[ti:South Africa Leads Global Research on COVID's Effect on Athletes]
[00:00.04]Organizers of the Tokyo Olympics say they will have measures
[00:04.80]in place next year to limit the spread of the coronavirus.
[00:11.28]The Olympics were set to take place this past summer,
[00:15.68]but delayed until 2021 because of the virus.
[00:22.20]Little is known about how the virus affects the long-term health
[00:27.36]of individuals who were already infected, including athletes.
[00:34.00]South African researchers are leading an international effort
[00:38.68]to try to find answers.
[00:42.32]Wenda Nel, a South African runner, has recovered from COVID-19,
[00:47.88]the disease caused by the virus.
[00:51.72]Nel told VOA that she is happy to be running again
[00:56.84]in preparation for the Tokyo Olympics.
[01:00.44]"It was about two to four weeks that I've took it very slowly with the training.
[01:05.80]Checked my heart rate every training session.
[01:09.12]And from there, I actually went into full program.
[01:12.12]And I feel stronger...and actually fully recovered right now."
[01:16.64]Martin Schwellnus is a Professor of Sport and Exercise Medicine
[01:22.00]at the University of Pretoria.
[01:25.48]He directs the university's Sport,
[01:28.40]Exercise Medicine, and Lifestyle Institute (SEMLI).
[01:33.44]Schwellnus is leading a group of scientists in setting guidelines
[01:38.60]for doctors who treat athletes recovering
[01:41.92]from serious respiratory infections, including the coronavirus.
[01:48.76]The Sport, Exercise Medicine, and Lifestyle Institute
[01:52.84]launched the international AWARE Research Study as part of this work.
[01:59.88]The project includes information
[02:02.52]from the COVID-19 Recovery Clinic for athletes.
[02:07.96]Schwellnus says COVID-19 seems to affect many different organ systems.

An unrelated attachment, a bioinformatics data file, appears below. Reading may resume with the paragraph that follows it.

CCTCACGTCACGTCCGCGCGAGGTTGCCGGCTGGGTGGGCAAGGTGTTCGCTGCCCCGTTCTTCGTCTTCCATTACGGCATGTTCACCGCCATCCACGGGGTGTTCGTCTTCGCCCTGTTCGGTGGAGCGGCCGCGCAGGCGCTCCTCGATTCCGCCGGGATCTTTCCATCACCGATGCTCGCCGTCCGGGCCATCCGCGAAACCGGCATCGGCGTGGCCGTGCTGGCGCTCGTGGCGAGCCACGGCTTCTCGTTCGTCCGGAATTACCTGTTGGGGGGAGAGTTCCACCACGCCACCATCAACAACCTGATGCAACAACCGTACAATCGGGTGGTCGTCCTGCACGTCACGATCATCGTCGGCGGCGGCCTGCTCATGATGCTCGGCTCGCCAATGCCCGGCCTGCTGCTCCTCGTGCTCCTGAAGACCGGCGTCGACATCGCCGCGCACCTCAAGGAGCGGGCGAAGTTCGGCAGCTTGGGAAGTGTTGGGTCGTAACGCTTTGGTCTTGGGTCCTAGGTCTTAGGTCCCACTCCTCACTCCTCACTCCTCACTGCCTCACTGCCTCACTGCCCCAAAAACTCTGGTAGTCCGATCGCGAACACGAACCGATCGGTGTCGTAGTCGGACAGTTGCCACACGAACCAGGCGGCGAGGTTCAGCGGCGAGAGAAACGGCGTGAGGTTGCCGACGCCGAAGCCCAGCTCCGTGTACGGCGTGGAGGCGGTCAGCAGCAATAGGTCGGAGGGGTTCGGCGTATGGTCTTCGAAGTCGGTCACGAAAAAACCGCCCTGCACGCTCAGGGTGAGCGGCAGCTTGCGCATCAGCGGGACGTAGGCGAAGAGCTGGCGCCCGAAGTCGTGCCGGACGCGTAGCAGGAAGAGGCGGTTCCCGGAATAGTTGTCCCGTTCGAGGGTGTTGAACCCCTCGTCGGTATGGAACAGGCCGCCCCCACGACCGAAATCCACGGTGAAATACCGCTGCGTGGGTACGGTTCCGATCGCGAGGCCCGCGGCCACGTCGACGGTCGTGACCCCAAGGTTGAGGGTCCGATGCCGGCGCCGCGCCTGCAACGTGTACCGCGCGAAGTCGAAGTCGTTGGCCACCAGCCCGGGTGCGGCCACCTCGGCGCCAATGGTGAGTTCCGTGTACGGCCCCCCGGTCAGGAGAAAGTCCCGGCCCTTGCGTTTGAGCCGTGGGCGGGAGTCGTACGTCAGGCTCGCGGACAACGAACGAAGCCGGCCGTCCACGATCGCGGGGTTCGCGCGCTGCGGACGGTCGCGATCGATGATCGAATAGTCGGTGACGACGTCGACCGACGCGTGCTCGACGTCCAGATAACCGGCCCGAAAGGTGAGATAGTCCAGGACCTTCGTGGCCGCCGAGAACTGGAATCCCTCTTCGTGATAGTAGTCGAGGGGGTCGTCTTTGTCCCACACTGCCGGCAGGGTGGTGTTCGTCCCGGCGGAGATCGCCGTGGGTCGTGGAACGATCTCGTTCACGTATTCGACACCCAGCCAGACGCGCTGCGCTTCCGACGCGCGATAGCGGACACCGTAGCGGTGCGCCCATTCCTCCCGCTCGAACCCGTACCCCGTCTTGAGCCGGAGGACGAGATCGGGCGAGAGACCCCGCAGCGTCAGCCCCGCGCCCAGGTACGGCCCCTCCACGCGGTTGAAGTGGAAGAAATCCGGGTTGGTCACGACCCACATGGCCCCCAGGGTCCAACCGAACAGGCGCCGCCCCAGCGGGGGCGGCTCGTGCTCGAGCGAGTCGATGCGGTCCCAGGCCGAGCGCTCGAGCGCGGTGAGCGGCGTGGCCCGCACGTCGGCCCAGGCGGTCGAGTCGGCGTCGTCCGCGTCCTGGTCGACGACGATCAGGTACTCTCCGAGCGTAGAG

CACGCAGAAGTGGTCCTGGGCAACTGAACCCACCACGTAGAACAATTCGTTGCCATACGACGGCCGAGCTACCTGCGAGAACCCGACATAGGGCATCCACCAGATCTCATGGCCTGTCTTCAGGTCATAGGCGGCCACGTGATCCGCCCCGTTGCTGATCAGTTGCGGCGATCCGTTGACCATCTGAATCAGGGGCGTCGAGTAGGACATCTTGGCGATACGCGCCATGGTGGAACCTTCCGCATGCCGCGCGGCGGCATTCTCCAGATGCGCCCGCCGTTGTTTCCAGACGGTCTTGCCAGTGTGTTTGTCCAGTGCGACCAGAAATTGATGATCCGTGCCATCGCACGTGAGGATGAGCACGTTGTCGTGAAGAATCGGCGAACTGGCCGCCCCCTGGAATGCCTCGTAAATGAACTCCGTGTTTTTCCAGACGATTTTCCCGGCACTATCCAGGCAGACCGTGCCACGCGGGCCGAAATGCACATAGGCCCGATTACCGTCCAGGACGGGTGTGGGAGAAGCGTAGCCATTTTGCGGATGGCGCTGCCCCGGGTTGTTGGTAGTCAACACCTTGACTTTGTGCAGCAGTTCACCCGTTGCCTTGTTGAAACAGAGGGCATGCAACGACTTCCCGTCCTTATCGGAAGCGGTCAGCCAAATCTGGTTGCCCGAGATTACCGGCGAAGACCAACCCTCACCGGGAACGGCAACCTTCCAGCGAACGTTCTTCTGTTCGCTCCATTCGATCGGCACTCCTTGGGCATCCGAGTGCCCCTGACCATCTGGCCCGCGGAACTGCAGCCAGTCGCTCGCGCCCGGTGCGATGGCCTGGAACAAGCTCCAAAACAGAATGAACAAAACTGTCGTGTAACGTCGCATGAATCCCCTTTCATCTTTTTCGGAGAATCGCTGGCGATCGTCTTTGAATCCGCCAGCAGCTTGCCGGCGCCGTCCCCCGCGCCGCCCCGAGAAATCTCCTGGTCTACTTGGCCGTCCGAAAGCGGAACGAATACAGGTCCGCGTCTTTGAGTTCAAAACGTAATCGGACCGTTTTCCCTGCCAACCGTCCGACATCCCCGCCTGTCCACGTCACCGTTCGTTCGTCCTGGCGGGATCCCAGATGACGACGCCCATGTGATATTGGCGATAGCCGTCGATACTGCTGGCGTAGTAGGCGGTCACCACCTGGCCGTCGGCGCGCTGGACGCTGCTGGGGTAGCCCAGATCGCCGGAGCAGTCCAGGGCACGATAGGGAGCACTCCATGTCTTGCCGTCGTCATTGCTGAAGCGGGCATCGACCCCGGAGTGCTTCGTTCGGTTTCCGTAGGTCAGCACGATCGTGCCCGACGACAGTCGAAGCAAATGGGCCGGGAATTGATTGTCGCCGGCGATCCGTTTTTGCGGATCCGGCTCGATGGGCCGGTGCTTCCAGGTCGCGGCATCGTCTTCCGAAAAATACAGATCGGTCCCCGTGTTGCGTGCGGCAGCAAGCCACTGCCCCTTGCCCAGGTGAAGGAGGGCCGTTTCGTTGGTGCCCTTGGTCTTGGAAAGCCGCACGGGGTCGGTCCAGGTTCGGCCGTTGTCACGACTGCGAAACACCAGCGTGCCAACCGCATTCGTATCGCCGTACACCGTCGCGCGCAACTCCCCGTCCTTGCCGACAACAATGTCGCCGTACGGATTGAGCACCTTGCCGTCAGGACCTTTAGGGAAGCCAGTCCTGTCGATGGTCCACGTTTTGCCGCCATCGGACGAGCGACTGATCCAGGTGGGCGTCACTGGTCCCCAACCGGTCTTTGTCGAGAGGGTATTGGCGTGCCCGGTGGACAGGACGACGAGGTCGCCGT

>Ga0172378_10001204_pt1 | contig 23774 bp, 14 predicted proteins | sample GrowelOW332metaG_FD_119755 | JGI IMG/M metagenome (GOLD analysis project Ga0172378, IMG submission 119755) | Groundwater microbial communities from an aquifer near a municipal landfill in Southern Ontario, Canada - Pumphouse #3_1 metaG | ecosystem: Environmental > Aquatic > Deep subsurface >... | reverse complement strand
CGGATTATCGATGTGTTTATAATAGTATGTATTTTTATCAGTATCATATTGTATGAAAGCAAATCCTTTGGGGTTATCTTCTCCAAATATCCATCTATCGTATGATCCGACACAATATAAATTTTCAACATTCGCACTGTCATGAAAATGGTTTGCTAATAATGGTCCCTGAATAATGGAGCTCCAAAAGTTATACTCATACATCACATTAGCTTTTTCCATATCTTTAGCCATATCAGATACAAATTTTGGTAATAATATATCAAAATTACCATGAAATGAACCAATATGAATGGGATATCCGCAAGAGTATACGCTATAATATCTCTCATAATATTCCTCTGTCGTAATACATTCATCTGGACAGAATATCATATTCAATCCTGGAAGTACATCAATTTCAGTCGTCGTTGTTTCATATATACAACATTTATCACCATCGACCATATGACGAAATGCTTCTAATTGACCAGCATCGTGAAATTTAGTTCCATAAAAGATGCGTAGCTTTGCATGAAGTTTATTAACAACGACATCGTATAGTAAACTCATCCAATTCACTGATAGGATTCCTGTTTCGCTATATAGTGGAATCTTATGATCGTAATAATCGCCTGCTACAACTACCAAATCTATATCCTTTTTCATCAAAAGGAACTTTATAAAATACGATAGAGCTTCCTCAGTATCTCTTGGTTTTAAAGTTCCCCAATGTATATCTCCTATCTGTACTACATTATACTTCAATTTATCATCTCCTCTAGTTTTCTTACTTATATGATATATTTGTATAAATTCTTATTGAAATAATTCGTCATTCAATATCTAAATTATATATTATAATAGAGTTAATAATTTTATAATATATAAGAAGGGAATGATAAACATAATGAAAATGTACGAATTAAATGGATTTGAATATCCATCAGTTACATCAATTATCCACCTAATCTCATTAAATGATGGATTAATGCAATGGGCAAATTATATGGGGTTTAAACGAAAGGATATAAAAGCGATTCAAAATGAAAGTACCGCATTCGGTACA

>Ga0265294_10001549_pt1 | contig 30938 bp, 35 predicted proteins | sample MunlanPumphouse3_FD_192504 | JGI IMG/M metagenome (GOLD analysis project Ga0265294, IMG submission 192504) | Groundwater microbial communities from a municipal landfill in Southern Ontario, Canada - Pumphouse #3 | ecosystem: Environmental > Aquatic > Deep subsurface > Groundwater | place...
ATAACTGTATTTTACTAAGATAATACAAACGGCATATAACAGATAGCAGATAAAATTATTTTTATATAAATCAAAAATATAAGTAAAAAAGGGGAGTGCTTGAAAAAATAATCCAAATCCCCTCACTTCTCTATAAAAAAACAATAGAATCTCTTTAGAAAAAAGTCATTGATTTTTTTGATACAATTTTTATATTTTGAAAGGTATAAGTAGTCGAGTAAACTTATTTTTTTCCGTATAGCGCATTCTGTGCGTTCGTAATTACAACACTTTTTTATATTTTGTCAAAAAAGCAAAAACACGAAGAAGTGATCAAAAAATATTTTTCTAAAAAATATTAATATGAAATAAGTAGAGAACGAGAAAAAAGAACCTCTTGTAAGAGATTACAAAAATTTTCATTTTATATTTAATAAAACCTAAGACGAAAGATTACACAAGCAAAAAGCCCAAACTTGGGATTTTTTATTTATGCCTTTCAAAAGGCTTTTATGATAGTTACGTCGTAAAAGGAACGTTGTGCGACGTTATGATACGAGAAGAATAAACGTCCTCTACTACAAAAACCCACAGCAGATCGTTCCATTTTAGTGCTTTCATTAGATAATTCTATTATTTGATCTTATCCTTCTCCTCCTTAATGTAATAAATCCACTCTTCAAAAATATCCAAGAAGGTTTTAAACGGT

[02:14.76]"In the returning to sport, it could result in medical complications.
[02:18.96]And to date, we don't really know what these are for COVID.
[02:22.12]And so, the focus of the project is to investigate what happens in an athlete
[02:26.72]when they had COVID and how does the body heal and respond."
[02:30.52]The project uses an online questionnaire
[02:34.52]to gather information from any person training for three hours a week
[02:39.96]who had serious respiratory infections, including COVID-19.
[02:47.04]Those recovering from the disease
[02:49.28]can join the COVID-19 Recovery Clinic for help returning to sports.
[02:56.00]Marcel Jooste is both an athlete and a medical doctor.
[03:01.68]He joined the clinic after he recovered from COVID-19,
[03:06.16]which he caught from a patient.
[03:09.56]Jooste told VOA that he has done
[03:12.60]all expected of him so that he could return to training.
[03:17.56]He adds that he is required to tell doctors how he feels following physical exercise.
[03:26.24]The research examines COVID-19's effect on all organ systems.
[03:33.44]Early findings show that athletes who have had COVID-19
[03:38.36]find low-intensity exercise to be harder
[03:42.28]and recovery time much longer than from other respiratory infections.
[03:49.40]Kelly Muller is a rehabilitation specialist at the University of Pretoria's SEMLI.
[03:56.64]She says evidence-based guidelines should help recovering athletes
[04:02.32]to better and more safely prepare for the Olympic games.
[04:07.24]"If an athlete does happen to contract COVID-19,
[04:10.52]it would be really important and really valuable
[04:12.92]for coaches and medical professionals to have evidence-based advice
[04:18.04]to guide that athlete back to their performance in the shortest time possible."
[04:23.16]For Wenda Nel and other athletes recovering from the infection,
[04:28.16]the research could help them come home from Tokyo as Olympic champions.
[04:34.24]I'm Jonathan Evans. 更多听力请访问51VOA.COM